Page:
SCOTT PATTERSON And TOM LAURICELLA
Wall Street Journal
Tuesday, May 11, 2010
Shortly after 2:15 p.m. Eastern time last Thursday, hedge fund Universa Investments LP placed a big bet in the Chicago options trading pits that stocks would continue their sharp declines.
On any other day, this $7.5 million trade for 50,000 options contracts might have briefly hurt stock prices, though not caused much of a ripple. But coming on a day when all varieties of financial markets were deeply unsettled, the trade may have played a key role in the stock-market collapse just 20 minutes later.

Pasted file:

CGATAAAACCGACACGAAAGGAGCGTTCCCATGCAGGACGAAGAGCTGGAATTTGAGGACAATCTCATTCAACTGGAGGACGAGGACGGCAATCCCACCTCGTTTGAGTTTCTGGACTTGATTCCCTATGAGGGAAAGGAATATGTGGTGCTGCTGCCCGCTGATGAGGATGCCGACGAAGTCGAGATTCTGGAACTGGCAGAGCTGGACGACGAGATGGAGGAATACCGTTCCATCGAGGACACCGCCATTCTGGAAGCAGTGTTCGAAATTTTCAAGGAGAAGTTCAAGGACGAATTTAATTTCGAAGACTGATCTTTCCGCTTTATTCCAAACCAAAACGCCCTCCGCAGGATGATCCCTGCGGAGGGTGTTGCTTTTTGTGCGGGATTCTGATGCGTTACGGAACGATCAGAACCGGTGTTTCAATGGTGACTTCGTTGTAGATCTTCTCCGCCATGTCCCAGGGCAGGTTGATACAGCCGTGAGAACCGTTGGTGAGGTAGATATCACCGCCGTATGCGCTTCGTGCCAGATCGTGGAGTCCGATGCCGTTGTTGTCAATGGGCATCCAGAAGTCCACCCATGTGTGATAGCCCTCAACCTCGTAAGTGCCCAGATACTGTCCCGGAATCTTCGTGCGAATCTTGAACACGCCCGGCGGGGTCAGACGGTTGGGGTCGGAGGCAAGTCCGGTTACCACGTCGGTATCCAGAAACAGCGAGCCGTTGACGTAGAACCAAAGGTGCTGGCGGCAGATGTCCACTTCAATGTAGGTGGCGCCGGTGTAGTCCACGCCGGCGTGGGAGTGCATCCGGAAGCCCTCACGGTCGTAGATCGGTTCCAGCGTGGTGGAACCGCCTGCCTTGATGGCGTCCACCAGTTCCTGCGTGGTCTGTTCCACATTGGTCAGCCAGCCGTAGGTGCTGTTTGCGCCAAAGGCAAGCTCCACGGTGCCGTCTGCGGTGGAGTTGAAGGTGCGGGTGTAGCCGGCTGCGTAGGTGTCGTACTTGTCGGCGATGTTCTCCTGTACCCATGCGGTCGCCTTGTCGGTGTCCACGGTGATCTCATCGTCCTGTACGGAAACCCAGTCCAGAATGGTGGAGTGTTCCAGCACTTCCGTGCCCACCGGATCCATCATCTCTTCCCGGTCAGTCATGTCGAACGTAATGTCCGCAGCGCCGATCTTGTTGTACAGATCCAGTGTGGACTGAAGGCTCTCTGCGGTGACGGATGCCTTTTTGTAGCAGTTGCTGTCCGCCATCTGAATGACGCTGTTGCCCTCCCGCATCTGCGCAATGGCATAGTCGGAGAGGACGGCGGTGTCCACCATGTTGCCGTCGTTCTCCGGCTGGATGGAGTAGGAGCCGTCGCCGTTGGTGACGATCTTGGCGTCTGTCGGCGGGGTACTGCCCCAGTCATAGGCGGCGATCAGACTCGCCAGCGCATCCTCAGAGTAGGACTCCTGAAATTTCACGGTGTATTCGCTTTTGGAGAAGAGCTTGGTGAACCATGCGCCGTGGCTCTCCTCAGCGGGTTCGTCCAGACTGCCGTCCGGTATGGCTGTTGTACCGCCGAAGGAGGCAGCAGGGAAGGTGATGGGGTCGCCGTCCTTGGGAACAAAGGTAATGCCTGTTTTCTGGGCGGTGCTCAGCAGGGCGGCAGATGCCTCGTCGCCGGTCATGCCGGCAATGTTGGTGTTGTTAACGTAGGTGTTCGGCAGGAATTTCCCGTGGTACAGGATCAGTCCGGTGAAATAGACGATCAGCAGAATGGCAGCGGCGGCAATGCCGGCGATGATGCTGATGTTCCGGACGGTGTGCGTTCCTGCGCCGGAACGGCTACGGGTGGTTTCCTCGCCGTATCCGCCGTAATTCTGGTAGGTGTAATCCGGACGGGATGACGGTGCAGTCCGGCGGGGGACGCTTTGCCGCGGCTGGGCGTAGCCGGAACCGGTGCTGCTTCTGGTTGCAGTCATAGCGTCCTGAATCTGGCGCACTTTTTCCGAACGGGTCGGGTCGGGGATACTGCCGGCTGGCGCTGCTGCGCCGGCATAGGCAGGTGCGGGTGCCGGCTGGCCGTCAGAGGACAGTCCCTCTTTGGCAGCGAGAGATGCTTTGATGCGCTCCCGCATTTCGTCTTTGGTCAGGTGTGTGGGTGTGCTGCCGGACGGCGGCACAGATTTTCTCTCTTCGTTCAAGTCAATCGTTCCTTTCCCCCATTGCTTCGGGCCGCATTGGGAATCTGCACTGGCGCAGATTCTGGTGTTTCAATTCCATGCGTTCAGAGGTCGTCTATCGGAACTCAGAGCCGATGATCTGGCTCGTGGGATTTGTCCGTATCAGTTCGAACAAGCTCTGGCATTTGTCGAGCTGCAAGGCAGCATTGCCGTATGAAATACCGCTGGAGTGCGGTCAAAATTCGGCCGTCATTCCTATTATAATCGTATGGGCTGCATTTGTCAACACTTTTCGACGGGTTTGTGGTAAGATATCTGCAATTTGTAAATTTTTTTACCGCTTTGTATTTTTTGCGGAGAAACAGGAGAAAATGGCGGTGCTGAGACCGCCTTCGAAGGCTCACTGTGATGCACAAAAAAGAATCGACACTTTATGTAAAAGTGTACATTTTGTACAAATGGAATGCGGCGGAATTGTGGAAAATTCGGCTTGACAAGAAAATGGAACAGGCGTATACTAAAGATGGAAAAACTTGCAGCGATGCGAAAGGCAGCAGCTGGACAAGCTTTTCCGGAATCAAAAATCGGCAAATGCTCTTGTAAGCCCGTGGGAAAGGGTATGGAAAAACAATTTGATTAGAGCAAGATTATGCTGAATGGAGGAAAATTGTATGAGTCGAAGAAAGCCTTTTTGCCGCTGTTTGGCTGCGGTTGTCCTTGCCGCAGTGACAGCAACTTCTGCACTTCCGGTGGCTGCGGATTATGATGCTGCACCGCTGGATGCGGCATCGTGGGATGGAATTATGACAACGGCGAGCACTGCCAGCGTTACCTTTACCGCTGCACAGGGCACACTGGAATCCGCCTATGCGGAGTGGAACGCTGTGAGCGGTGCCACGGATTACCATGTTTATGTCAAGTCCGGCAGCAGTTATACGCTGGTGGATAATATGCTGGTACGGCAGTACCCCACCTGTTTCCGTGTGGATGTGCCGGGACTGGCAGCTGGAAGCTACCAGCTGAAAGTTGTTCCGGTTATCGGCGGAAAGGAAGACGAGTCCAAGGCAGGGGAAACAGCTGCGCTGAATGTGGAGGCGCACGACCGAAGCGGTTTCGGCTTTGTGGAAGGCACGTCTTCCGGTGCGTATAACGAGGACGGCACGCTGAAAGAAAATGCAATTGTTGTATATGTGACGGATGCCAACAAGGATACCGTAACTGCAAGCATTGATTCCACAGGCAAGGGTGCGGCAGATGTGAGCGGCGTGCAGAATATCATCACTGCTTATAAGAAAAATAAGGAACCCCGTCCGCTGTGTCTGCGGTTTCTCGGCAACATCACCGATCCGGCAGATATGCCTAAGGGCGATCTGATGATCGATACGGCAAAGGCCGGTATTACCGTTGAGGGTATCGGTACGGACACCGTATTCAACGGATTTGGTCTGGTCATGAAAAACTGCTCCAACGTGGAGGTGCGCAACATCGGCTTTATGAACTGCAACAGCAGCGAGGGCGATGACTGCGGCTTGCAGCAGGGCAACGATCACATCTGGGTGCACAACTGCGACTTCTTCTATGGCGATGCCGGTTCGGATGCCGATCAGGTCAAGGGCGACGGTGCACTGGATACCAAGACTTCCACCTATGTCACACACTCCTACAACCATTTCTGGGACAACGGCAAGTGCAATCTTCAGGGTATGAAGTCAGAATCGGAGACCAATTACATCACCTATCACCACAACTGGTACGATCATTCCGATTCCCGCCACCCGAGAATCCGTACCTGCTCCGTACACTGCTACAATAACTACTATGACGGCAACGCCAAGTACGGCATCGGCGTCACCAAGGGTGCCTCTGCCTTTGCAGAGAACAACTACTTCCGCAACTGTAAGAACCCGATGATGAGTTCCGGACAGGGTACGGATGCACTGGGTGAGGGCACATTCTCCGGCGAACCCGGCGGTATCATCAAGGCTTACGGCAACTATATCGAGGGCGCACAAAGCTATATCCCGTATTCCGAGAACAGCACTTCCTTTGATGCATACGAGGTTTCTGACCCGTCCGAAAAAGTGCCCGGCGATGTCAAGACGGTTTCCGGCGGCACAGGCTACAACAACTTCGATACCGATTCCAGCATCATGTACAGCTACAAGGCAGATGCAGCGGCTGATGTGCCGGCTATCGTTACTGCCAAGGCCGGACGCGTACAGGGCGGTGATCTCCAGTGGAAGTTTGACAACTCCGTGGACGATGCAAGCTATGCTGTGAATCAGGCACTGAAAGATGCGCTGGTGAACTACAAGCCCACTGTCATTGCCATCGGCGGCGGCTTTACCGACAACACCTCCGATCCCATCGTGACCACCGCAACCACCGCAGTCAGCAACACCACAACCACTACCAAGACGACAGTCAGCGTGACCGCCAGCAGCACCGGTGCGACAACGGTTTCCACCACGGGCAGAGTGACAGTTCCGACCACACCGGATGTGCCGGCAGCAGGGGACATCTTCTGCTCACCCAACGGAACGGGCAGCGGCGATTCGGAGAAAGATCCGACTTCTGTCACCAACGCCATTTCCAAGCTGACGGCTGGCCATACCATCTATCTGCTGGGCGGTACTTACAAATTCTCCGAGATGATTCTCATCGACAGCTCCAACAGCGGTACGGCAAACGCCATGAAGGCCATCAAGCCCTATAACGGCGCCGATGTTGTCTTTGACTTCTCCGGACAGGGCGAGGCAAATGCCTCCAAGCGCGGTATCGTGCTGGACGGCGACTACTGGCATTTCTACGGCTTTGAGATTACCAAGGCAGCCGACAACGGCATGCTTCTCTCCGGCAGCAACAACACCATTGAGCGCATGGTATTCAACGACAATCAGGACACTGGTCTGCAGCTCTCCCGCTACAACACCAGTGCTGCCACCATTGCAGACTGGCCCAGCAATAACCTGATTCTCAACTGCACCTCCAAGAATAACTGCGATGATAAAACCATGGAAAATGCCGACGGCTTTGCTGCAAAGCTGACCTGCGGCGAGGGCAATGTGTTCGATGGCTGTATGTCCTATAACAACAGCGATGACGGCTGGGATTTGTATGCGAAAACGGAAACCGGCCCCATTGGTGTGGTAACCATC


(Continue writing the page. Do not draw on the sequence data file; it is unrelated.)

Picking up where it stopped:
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In the disarray, some huge superfast-trading hedge funds that now provide much of the liquidity for the stock market pulled to the sidelines. The working theory among traders and others involved in the exchange meltdown is that the “Black Swan”-linked fund may have contributed to a “Black Swan” moment, a rare, unforeseen event that can have devastating consequences.
“Universa alone couldn’t have caused the meltdown,” said Mark Spitznagel, Universa’s founder. “We had reached a critical point in the market, and it was poised to collapse.” Barclays Capital declined to comment.
This article was posted: Tuesday, May 11, 2010 at 3:58 am